New medicines for neglected diseases
Many of NITD’s key scientific partnerships have been forged within Novartis, reflecting the intense focus on translating basic science into drug discovery. For example, close collaboration with other Novartis research units was instrumental in the discovery and early preclinical development of a promising compound against malaria.
When NITD launched its malaria program, the Natural Products unit of the Novartis Institutes for BioMedical Research (NIBR) agreed to screen its compound library for possible activity against Plasmodium falciparum, the parasite that cause the most severe form of the deadly disease. The assay used in the screening program was developed by the Genomics Institute for the Novartis Research Foundation (GNF), based in La Jolla, California.
A natural product-like molecule from a chemical class known as the spiroindolones showed activity against P. falciparum and preliminary evidence suggested that this so-called “pathfinder” compound might work through a novel molecular mode of interaction. NITD initiated a lead optimization program in December 2007 with the goal to further improve antimalarial activity and pharmacological properties of the spiroindolone class.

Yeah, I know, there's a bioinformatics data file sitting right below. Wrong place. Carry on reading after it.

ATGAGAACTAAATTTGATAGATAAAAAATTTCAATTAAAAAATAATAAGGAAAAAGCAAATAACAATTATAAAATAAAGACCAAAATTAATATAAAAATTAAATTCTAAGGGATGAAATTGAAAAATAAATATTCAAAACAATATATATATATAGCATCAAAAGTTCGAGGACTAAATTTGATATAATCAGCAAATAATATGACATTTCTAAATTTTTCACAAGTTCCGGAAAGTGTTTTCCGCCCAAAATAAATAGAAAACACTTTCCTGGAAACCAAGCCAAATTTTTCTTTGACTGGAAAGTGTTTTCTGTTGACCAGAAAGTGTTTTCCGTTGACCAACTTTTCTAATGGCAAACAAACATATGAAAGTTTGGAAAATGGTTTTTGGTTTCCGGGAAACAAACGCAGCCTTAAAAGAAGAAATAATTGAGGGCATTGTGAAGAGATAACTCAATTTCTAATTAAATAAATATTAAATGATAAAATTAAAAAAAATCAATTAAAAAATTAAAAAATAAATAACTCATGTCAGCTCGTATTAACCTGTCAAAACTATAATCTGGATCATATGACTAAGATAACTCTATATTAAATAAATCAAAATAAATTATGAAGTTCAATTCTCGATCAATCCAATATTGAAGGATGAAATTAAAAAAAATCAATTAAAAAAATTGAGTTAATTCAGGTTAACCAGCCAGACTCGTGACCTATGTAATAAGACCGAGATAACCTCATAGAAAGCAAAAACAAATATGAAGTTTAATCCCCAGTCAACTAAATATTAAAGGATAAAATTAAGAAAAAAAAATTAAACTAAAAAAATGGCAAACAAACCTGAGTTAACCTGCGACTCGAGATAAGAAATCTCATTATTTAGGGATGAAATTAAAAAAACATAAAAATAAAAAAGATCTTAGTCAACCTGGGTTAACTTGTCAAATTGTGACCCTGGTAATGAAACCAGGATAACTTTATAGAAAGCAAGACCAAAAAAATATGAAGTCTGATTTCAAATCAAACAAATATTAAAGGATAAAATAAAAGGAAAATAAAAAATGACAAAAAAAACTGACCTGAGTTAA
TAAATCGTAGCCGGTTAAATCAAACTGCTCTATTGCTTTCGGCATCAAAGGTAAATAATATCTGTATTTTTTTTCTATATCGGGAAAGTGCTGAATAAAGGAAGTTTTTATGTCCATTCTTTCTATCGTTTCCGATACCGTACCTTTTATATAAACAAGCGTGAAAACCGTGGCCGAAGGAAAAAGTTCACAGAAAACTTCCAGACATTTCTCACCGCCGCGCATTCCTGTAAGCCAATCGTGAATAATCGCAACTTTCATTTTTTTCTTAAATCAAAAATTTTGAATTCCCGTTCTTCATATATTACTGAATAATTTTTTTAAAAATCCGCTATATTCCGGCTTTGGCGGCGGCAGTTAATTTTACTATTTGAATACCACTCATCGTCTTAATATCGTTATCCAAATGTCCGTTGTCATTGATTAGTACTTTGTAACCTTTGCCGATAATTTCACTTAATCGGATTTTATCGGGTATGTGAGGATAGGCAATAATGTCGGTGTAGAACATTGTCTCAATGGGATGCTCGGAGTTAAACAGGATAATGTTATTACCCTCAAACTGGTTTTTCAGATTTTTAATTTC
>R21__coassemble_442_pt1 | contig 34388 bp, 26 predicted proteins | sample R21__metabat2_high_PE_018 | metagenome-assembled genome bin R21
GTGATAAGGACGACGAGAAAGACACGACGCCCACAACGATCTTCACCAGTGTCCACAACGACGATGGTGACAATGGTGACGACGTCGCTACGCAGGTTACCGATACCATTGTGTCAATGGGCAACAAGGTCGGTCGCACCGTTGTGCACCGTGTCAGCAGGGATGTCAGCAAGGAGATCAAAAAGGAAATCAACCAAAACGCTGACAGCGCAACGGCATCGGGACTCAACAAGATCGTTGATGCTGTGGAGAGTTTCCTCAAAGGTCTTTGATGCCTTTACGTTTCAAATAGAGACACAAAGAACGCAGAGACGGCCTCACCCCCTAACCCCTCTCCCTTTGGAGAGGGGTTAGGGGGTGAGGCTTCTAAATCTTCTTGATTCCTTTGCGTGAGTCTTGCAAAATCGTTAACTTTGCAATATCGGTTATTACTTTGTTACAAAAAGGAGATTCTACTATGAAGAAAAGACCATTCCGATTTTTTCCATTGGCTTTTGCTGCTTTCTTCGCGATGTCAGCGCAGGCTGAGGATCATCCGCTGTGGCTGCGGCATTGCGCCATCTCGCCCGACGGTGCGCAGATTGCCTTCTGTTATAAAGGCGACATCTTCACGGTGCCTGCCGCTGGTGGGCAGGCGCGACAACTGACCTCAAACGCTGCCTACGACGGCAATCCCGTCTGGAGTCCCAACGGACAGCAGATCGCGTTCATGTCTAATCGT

Back in Basel, Switzerland, chemists from the Natural Products unit dug more deeply into the unusual chemical structure of the pathfinder molecule. “It’s a synthetically derived molecule, but one that started from two natural precursors,” says Frank Petersen, Head of NIBR’s Natural Products unit. “It looks like a natural product which is why it wound up in our library.”
Interestingly, the pathfinder actually comprised a mix of so-called isomers, molecules with an identical number and types of atoms but mirror-image structures that can affect their activity. When the isomers were separated by a NIBR team in Basel, one turned out to be inactive but the other isomer was highly active against malaria parasites.
Now scientists at both GNF and the Basel-based Swiss Tropical Institute are racing to determine the exact mechanism of action of a lead compound – known by the research number NITD609 and synthesized by NITD chemists. So far, there has been no evidence of cross-resistance with other existing antimalarial drugs – an indication that the target is potentially novel.
NITD609 has passed several key preclinical checkpoints and if ongoing toxicology studies are successful, the drug could begin full development before the end of 2010. That would represent a significant milestone for NITD but years of clinical testing would still be required before the compound could reach patients. Nevertheless, NITD609 was named Project of the Year 2009 by MMV, which manages a portfolio of projects and provides funding for partners from academia and industry.
“NITD609 is a great example of how Novartis makes available the best resources from across the organization to support our programs,” says Manos Perros, a virologist who joined Novartis as new Head of NITD in March 2010. “It underscores the unique contribution a major pharmaceutical company can make to neglected disease research. I don’t know of any academic institution that could match the know-how and experience that Novartis collectively brings to NITD’s malaria program.”